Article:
Prediction of Overall Mortality from Fitbit heart rate data

From what I can tell, the Fitbit API returns heart rate data at an effective temporal resolution of 9.98 seconds (min: 5 s, median: 10 s, max: 15 s). Curiously, you are more likely to get either a 5 or 15 s interval than a 10 s interval. Using Mathematica, as before, we can plot the distribution of times between samples returned by the Fitbit API,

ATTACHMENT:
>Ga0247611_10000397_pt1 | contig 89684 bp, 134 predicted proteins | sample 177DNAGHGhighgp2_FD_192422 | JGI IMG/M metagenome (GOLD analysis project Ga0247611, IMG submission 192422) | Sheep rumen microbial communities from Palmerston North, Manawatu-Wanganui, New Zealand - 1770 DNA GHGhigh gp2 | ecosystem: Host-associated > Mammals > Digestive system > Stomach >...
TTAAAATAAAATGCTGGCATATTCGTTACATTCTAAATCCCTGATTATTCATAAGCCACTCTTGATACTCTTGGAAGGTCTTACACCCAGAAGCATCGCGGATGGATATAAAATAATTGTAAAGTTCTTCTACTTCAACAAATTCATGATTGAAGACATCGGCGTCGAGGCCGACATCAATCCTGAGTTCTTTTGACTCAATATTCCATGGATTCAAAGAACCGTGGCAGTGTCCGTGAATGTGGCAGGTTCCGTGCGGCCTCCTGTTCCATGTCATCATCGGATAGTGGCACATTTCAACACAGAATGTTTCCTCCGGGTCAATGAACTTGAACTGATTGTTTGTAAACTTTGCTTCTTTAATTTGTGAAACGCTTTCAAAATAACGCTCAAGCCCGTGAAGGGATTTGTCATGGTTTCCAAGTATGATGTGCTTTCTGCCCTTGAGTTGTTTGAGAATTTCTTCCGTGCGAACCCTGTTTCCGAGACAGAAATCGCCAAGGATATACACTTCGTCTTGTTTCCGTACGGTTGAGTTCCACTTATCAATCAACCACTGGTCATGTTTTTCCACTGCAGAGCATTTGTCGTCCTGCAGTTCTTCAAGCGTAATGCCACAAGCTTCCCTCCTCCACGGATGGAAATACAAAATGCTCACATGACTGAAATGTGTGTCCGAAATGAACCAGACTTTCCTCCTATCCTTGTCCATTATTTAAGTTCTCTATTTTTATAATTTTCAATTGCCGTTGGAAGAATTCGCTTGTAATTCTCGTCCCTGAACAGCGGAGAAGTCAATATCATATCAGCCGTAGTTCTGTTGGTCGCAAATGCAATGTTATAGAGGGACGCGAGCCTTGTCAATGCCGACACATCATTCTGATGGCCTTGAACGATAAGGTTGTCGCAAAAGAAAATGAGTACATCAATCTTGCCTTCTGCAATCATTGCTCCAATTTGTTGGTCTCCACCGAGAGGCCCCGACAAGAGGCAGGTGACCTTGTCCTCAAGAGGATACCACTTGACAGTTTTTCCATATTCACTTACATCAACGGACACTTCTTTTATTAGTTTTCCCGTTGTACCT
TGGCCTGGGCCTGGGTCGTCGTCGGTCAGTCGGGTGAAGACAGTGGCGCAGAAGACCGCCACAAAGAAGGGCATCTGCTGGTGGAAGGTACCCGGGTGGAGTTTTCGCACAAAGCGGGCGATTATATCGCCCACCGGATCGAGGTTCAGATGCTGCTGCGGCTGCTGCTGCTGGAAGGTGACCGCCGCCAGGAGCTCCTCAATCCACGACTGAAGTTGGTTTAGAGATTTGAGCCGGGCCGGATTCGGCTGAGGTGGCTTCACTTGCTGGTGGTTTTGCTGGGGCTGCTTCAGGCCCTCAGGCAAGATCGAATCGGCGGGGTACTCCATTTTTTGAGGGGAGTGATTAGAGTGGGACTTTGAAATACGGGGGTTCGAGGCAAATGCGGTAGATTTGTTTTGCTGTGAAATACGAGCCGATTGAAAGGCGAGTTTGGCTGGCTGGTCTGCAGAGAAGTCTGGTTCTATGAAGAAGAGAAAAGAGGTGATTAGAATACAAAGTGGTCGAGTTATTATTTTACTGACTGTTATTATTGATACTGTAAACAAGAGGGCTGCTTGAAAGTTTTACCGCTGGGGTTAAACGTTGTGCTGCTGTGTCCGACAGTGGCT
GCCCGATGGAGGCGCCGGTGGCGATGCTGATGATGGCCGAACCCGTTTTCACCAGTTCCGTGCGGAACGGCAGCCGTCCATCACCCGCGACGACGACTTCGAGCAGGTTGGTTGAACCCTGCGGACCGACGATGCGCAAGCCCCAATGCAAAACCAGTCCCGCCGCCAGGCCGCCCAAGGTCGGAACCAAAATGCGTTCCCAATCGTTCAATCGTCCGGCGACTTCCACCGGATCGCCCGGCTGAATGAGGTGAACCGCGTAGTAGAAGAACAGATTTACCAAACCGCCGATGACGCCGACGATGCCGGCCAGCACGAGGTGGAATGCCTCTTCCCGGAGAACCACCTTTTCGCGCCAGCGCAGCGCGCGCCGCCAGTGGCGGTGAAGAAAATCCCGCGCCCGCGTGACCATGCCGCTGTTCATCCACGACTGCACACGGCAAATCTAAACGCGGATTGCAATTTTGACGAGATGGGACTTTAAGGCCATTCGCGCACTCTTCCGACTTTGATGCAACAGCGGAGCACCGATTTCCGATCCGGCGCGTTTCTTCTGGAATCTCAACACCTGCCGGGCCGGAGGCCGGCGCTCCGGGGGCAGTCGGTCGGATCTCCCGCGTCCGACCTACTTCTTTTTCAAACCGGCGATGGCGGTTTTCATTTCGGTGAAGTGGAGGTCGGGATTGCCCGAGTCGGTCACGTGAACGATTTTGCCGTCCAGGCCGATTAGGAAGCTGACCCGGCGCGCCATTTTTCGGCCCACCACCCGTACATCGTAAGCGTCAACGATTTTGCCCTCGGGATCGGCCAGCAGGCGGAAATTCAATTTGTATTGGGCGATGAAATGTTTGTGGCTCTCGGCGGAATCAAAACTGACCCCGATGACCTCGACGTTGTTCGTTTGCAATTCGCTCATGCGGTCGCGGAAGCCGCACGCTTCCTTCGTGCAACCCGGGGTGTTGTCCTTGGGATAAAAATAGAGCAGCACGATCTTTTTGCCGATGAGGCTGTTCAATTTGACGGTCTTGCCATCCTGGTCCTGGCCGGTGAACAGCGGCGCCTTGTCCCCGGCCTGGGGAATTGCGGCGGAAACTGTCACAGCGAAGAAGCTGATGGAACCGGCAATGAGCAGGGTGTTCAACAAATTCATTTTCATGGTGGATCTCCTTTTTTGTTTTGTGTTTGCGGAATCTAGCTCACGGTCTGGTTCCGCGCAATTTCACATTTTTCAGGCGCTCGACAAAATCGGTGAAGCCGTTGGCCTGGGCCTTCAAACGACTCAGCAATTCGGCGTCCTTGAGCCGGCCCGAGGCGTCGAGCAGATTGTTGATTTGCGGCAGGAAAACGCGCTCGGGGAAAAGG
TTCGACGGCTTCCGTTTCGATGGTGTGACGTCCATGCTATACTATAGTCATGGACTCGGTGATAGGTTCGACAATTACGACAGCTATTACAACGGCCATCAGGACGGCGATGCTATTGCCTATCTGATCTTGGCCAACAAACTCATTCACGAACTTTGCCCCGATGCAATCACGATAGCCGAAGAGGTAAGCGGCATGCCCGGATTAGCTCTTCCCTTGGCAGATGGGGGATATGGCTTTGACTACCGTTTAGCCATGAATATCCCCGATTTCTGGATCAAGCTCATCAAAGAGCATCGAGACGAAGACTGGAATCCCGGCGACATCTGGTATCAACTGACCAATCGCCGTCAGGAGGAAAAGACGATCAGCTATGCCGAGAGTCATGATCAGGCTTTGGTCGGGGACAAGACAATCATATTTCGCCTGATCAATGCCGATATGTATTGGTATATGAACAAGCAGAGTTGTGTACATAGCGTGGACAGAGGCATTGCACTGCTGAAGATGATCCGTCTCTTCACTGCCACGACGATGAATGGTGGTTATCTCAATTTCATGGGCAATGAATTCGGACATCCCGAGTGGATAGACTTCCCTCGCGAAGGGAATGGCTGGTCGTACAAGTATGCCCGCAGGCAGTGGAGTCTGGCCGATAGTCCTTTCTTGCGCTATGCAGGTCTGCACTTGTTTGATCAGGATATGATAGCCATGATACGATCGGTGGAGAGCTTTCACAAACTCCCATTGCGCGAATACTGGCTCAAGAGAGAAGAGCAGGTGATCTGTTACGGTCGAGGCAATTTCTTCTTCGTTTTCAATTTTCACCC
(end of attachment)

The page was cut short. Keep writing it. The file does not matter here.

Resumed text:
That is still (although just barely) usable for measuring heart rate recovery, the change in your heart rate some time t after you stop your exercise. For most things you can measure on a wearable, any one datapoint is next to useless; the key is to look at first and second derivatives, such as gradual trends in how your heart rate drops following a few minutes on the treadmill. The key medical study is probably the October 1999 article in NEJM, Heart-rate recovery immediately after exercise as a predictor of mortality. The conclusion of that paper is that “A delayed decrease in the heart rate during the first minute after graded exercise, which may be a reflection of decreased vagal activity, is a powerful predictor of overall mortality”. Their standard for a ‘delayed’ decrease was a drop of ≤ 12 beats per minute from the heart rate at peak exercise, measured 1 minute after cessation of exercise. Since Fitbit is probably not in the “mortality prediction” market, ~10 s temporal resolution is fine; for medical researchers, however, it would be nice to have slightly higher temporal resolution data.

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